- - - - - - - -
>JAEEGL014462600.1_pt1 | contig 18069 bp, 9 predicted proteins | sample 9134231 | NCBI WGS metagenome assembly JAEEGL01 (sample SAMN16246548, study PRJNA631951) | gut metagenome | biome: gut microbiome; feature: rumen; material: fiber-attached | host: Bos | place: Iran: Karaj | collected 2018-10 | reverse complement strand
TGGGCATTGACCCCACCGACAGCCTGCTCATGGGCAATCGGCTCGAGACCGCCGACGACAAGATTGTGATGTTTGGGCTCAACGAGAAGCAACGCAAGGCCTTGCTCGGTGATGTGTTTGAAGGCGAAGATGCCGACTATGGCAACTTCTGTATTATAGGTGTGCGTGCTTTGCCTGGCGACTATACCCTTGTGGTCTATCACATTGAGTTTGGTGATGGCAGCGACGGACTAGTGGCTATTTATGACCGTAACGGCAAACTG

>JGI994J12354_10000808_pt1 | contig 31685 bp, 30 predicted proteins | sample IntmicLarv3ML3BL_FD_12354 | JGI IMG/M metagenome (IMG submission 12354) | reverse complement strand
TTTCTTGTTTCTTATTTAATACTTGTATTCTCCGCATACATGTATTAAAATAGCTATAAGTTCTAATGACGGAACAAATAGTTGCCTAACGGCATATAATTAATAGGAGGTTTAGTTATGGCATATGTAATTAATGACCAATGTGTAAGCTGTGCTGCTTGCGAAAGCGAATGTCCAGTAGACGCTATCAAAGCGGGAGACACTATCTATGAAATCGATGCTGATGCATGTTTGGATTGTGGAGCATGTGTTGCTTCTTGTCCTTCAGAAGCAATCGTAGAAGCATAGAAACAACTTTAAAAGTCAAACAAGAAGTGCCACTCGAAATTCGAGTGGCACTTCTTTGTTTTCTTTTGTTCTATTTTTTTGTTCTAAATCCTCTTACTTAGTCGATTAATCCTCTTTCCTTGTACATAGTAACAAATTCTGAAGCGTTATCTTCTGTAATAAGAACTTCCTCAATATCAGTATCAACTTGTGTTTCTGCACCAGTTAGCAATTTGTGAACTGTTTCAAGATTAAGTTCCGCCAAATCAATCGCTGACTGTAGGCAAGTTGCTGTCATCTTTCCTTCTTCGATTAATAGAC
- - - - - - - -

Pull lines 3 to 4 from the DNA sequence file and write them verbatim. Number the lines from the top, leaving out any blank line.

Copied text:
>JGI994J12354_10000808_pt1 | contig 31685 bp, 30 predicted proteins | sample IntmicLarv3ML3BL_FD_12354 | JGI IMG/M metagenome (IMG submission 12354) | reverse complement strand
TTTCTTGTTTCTTATTTAATACTTGTATTCTCCGCATACATGTATTAAAATAGCTATAAGTTCTAATGACGGAACAAATAGTTGCCTAACGGCATATAATTAATAGGAGGTTTAGTTATGGCATATGTAATTAATGACCAATGTGTAAGCTGTGCTGCTTGCGAAAGCGAATGTCCAGTAGACGCTATCAAAGCGGGAGACACTATCTATGAAATCGATGCTGATGCATGTTTGGATTGTGGAGCATGTGTTGCTTCTTGTCCTTCAGAAGCAATCGTAGAAGCATAGAAACAACTTTAAAAGTCAAACAAGAAGTGCCACTCGAAATTCGAGTGGCACTTCTTTGTTTTCTTTTGTTCTATTTTTTTGTTCTAAATCCTCTTACTTAGTCGATTAATCCTCTTTCCTTGTACATAGTAACAAATTCTGAAGCGTTATCTTCTGTAATAAGAACTTCCTCAATATCAGTATCAACTTGTGTTTCTGCACCAGTTAGCAATTTGTGAACTGTTTCAAGATTAAGTTCCGCCAAATCAATCGCTGACTGTAGGCAAGTTGCTGTCATCTTTCCTTCTTCGATTAATAGAC